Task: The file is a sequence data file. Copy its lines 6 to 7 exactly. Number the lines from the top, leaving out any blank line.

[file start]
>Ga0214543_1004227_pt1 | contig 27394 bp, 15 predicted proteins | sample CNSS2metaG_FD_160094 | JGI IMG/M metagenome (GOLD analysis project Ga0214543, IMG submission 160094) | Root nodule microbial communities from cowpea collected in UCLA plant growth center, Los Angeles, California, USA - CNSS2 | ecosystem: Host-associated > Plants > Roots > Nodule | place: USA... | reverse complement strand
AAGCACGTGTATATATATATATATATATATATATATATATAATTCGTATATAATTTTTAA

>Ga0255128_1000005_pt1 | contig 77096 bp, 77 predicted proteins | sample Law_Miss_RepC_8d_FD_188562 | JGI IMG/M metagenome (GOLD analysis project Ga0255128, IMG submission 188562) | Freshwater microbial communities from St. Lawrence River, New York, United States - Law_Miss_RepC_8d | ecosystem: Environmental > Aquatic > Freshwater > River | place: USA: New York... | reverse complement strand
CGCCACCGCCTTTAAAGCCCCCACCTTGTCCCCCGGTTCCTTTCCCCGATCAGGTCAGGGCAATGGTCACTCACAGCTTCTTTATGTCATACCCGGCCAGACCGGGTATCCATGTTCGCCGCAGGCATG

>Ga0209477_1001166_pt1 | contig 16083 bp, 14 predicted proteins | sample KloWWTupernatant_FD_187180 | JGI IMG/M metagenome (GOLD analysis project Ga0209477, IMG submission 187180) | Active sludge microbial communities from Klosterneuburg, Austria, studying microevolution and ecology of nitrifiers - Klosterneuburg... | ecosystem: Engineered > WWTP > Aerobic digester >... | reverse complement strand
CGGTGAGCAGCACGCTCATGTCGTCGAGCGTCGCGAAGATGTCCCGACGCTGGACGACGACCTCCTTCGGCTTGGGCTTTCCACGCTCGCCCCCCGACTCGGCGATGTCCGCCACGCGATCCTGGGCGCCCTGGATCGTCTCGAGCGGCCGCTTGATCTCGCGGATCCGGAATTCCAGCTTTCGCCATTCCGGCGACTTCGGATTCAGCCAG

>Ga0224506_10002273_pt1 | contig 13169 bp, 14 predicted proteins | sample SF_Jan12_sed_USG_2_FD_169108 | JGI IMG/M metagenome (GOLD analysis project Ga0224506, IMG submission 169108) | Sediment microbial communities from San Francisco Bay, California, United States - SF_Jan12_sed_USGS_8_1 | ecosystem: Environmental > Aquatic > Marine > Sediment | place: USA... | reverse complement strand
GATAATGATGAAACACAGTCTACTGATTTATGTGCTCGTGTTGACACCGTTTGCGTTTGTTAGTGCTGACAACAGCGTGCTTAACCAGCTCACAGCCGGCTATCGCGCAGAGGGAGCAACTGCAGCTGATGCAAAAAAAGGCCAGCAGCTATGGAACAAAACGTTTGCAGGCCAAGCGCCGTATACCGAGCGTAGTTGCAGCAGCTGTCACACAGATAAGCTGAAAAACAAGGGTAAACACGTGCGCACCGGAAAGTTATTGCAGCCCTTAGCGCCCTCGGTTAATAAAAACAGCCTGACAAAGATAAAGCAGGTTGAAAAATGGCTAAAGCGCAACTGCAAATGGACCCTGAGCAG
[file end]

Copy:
CGGTGAGCAGCACGCTCATGTCGTCGAGCGTCGCGAAGATGTCCCGACGCTGGACGACGACCTCCTTCGGCTTGGGCTTTCCACGCTCGCCCCCCGACTCGGCGATGTCCGCCACGCGATCCTGGGCGCCCTGGATCGTCTCGAGCGGCCGCTTGATCTCGCGGATCCGGAATTCCAGCTTTCGCCATTCCGGCGACTTCGGATTCAGCCAG

>Ga0224506_10002273_pt1 | contig 13169 bp, 14 predicted proteins | sample SF_Jan12_sed_USG_2_FD_169108 | JGI IMG/M metagenome (GOLD analysis project Ga0224506, IMG submission 169108) | Sediment microbial communities from San Francisco Bay, California, United States - SF_Jan12_sed_USGS_8_1 | ecosystem: Environmental > Aquatic > Marine > Sediment | place: USA... | reverse complement strand